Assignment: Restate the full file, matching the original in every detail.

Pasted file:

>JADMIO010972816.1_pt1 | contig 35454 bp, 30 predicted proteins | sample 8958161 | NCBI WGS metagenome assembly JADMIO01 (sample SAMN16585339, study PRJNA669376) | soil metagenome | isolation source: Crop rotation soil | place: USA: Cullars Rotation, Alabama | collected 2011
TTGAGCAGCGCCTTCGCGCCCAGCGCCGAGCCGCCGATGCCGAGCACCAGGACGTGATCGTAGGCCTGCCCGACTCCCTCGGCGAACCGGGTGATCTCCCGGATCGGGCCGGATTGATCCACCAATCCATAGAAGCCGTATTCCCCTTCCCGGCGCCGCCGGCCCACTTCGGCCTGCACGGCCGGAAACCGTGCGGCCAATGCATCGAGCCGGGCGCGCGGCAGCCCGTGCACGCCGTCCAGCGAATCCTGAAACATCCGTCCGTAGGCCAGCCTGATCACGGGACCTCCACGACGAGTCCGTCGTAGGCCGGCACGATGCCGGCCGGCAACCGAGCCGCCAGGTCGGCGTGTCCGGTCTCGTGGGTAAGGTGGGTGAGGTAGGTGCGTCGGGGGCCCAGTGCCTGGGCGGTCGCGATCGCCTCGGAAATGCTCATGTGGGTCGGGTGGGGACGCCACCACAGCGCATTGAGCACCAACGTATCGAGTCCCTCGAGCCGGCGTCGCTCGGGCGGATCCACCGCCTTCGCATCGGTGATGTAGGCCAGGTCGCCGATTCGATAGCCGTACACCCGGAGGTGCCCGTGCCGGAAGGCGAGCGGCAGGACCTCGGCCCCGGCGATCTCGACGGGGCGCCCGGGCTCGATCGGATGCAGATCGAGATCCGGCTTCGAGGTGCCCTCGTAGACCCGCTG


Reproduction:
>JADMIO010972816.1_pt1 | contig 35454 bp, 30 predicted proteins | sample 8958161 | NCBI WGS metagenome assembly JADMIO01 (sample SAMN16585339, study PRJNA669376) | soil metagenome | isolation source: Crop rotation soil | place: USA: Cullars Rotation, Alabama | collected 2011
TTGAGCAGCGCCTTCGCGCCCAGCGCCGAGCCGCCGATGCCGAGCACCAGGACGTGATCGTAGGCCTGCCCGACTCCCTCGGCGAACCGGGTGATCTCCCGGATCGGGCCGGATTGATCCACCAATCCATAGAAGCCGTATTCCCCTTCCCGGCGCCGCCGGCCCACTTCGGCCTGCACGGCCGGAAACCGTGCGGCCAATGCATCGAGCCGGGCGCGCGGCAGCCCGTGCACGCCGTCCAGCGAATCCTGAAACATCCGTCCGTAGGCCAGCCTGATCACGGGACCTCCACGACGAGTCCGTCGTAGGCCGGCACGATGCCGGCCGGCAACCGAGCCGCCAGGTCGGCGTGTCCGGTCTCGTGGGTAAGGTGGGTGAGGTAGGTGCGTCGGGGGCCCAGTGCCTGGGCGGTCGCGATCGCCTCGGAAATGCTCATGTGGGTCGGGTGGGGACGCCACCACAGCGCATTGAGCACCAACGTATCGAGTCCCTCGAGCCGGCGTCGCTCGGGCGGATCCACCGCCTTCGCATCGGTGATGTAGGCCAGGTCGCCGATTCGATAGCCGTACACCCGGAGGTGCCCGTGCCGGAAGGCGAGCGGCAGGACCTCGGCCCCGGCGATCTCGACGGGGCGCCCGGGCTCGATCGGATGCAGATCGAGATCCGGCTTCGAGGTGCCCTCGTAGACCCGCTG